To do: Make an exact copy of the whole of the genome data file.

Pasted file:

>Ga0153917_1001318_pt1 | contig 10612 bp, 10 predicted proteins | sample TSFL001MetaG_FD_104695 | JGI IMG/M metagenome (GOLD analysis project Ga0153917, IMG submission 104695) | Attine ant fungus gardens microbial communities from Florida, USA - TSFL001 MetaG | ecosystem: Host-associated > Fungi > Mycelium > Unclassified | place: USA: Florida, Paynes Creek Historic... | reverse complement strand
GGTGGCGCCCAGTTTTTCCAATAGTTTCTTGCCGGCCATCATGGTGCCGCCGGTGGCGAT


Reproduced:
>Ga0153917_1001318_pt1 | contig 10612 bp, 10 predicted proteins | sample TSFL001MetaG_FD_104695 | JGI IMG/M metagenome (GOLD analysis project Ga0153917, IMG submission 104695) | Attine ant fungus gardens microbial communities from Florida, USA - TSFL001 MetaG | ecosystem: Host-associated > Fungi > Mycelium > Unclassified | place: USA: Florida, Paynes Creek Historic... | reverse complement strand
GGTGGCGCCCAGTTTTTCCAATAGTTTCTTGCCGGCCATCATGGTGCCGCCGGTGGCGAT